How Poor Posture at the Office Can Lead to Negative Long-Term Effects

You probably know the signs of poor posture at work — rounded shoulders, head slouching forward, or body hunched over the keyboard for hours. What you may not realize, however, is that these bad habits are not only causing discomfort in the short term but also contributing to long-term problems.

Here at The Spine Institute of Southeast Texas, board-certified orthopedic surgeon Dr. Thomas Jones II and our highly trained staff provide comprehensive care for people with acute or chronic spine conditions. For patients in Houston, Pearland, and Lake Jackson, Texas, Dr. Jones employs minimally invasive techniques to create optimal results and recovery time.

So if you're feeling pain and strain in your body, these might be the result of bad posture. Here’s how poor posture at the office can lead to negative long-term effects:

Chronic lower back pain

With the back's complicated structure of bones, discs, joints, ligaments, and nerves, it's not surprising that sitting bent over a desk or slouching on your feet all day can wreak havoc on your lower back. Anyone can suffer from lower back pain, but it becomes more prevalent in middle and old age.

Muscle tension caused by poor posture can also cause lower back pain, as the muscles fatigue and become stiff. In addition, being seated for too long can disrupt blood circulation in the back and legs and result in less oxygen reaching the back's nerve and muscle cells.

Pinched nerve

Poor posture can also lead to a pinched nerve in the upper back, which happens when a nerve is overly stretched or compressed by surrounding tissue or bone. Symptoms typically include a sharp pain, often more pronounced on one side than the other, as well as possibly a tingling or numb sensation in the affected area or in the upper body.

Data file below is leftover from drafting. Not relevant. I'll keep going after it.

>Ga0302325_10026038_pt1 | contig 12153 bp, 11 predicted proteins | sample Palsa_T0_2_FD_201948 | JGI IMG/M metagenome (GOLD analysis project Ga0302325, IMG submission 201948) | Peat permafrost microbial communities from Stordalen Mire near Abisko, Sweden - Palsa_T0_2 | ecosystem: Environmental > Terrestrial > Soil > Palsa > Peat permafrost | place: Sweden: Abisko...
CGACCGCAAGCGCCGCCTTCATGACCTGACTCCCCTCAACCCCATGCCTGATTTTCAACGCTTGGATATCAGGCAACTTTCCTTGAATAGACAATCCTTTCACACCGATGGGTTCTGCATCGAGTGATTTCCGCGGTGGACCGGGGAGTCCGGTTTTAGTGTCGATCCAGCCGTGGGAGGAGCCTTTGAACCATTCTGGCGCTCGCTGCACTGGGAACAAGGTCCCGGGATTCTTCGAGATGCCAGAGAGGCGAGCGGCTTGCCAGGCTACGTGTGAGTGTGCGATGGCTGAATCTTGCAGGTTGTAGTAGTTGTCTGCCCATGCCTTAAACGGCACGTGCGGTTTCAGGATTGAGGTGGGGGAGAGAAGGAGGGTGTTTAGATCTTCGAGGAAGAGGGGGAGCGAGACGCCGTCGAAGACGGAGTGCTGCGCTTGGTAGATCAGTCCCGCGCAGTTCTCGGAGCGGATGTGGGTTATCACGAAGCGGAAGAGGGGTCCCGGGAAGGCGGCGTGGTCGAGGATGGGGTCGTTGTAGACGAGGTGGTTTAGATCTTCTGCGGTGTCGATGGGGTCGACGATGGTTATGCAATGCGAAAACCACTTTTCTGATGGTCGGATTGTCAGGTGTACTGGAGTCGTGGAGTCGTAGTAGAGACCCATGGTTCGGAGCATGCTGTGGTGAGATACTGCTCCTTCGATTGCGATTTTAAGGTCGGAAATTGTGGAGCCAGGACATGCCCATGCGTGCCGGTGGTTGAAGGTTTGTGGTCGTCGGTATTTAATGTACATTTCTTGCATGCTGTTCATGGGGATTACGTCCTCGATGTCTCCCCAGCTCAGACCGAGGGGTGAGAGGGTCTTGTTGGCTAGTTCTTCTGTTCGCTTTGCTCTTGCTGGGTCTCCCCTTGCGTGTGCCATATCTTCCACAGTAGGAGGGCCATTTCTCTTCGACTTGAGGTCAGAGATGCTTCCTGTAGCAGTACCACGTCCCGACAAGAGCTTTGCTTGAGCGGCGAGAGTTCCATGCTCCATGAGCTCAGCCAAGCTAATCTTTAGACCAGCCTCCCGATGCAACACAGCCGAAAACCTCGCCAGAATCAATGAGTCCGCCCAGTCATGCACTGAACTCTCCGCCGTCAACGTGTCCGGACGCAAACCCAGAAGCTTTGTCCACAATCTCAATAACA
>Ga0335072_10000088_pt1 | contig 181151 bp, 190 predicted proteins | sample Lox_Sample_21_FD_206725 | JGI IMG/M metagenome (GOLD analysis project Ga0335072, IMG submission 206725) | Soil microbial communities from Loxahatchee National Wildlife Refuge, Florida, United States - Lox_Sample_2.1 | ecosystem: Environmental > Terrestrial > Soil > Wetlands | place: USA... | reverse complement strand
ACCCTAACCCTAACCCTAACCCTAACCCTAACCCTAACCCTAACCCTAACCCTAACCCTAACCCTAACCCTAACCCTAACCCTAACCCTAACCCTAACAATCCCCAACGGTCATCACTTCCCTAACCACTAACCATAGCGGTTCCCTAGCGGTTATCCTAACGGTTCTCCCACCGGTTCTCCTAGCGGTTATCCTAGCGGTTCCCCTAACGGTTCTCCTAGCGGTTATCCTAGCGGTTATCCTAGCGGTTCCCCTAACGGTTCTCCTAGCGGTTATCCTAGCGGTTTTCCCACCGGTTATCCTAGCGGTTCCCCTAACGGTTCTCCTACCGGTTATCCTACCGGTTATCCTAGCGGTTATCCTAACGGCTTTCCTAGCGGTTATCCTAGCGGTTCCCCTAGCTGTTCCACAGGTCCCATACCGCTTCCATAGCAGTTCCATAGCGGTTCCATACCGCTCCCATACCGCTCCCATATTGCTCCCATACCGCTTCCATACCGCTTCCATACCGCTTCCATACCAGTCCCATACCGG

Cervical spine problems

The cervical spine (your neck) is made up of seven vertebrae and holds up your head, which is typically 10-12 pounds. When you have poor posture, your head tends to lean forward, which adds an extra 10 pounds of weight per inch of improper alignment.

This can result in a variety of problems, including hyperflexion of the lower cervical spine and hyperextension of the upper cervical spine. This affects your spine's natural curve, which then abnormally lengthens and stretches the spinal cord and nearby nerve roots.

Kyphosis

Caused by abnormal curving of the spine, kyphosis is a gradual transition towards the "humpback" appearance, even when you’re trying to stand up straight. It can be caused by poor posture, osteoporosis, or other reasons.

Kyphosis can result in back pain and stiffness, and when the condition becomes severe, it can even compress certain organs and lead to additional health problems.

If you've been experiencing pain from poor posture at the office, call or click to book an appointment with Dr. Jones before today’s minor issues become tomorrow’s major problems.

You Might Also Enjoy...

Treatment For Kyphosis That Doesn't Require Surgery

You remember your mother’s command to “sit up straight,” and yet — even when you try — you still look hunchbacked. The bad news is, you may have a spinal deformity called kyphosis. The good news is, you may be able to treat it without surgery.

8 Top Warning Signs You Have a Pinched Nerve

Pinched nerves can cause a lot of different types of symptoms. Knowing what they are is the first step toward getting relief. If you're experiencing acute or chronic pain, this list can help you determine if a compressed nerve might be to blame.

The Best Ways to Treat Cervical Stenosis

Lots of issues can cause chronic neck pain and stiffness, but if you're 50 or older, chances are it could be cervical stenosis. Learning about your treatment options is the first step toward finding long-lasting relief.